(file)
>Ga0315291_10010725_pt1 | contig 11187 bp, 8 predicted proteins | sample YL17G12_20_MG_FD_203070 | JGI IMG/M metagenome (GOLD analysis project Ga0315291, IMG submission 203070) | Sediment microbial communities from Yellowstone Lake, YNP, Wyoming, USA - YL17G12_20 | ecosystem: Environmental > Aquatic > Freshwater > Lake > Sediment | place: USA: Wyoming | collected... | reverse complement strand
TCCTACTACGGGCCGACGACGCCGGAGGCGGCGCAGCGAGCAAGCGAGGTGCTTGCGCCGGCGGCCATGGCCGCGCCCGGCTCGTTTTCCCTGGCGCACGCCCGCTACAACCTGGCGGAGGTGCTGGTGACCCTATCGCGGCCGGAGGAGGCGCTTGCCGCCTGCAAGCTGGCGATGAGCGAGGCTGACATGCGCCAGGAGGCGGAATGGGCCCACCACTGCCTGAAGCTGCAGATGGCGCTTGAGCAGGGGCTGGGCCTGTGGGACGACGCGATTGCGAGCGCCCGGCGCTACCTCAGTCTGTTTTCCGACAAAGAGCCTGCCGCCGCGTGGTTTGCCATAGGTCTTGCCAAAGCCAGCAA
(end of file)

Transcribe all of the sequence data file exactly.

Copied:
>Ga0315291_10010725_pt1 | contig 11187 bp, 8 predicted proteins | sample YL17G12_20_MG_FD_203070 | JGI IMG/M metagenome (GOLD analysis project Ga0315291, IMG submission 203070) | Sediment microbial communities from Yellowstone Lake, YNP, Wyoming, USA - YL17G12_20 | ecosystem: Environmental > Aquatic > Freshwater > Lake > Sediment | place: USA: Wyoming | collected... | reverse complement strand
TCCTACTACGGGCCGACGACGCCGGAGGCGGCGCAGCGAGCAAGCGAGGTGCTTGCGCCGGCGGCCATGGCCGCGCCCGGCTCGTTTTCCCTGGCGCACGCCCGCTACAACCTGGCGGAGGTGCTGGTGACCCTATCGCGGCCGGAGGAGGCGCTTGCCGCCTGCAAGCTGGCGATGAGCGAGGCTGACATGCGCCAGGAGGCGGAATGGGCCCACCACTGCCTGAAGCTGCAGATGGCGCTTGAGCAGGGGCTGGGCCTGTGGGACGACGCGATTGCGAGCGCCCGGCGCTACCTCAGTCTGTTTTCCGACAAAGAGCCTGCCGCCGCGTGGTTTGCCATAGGTCTTGCCAAAGCCAGCAA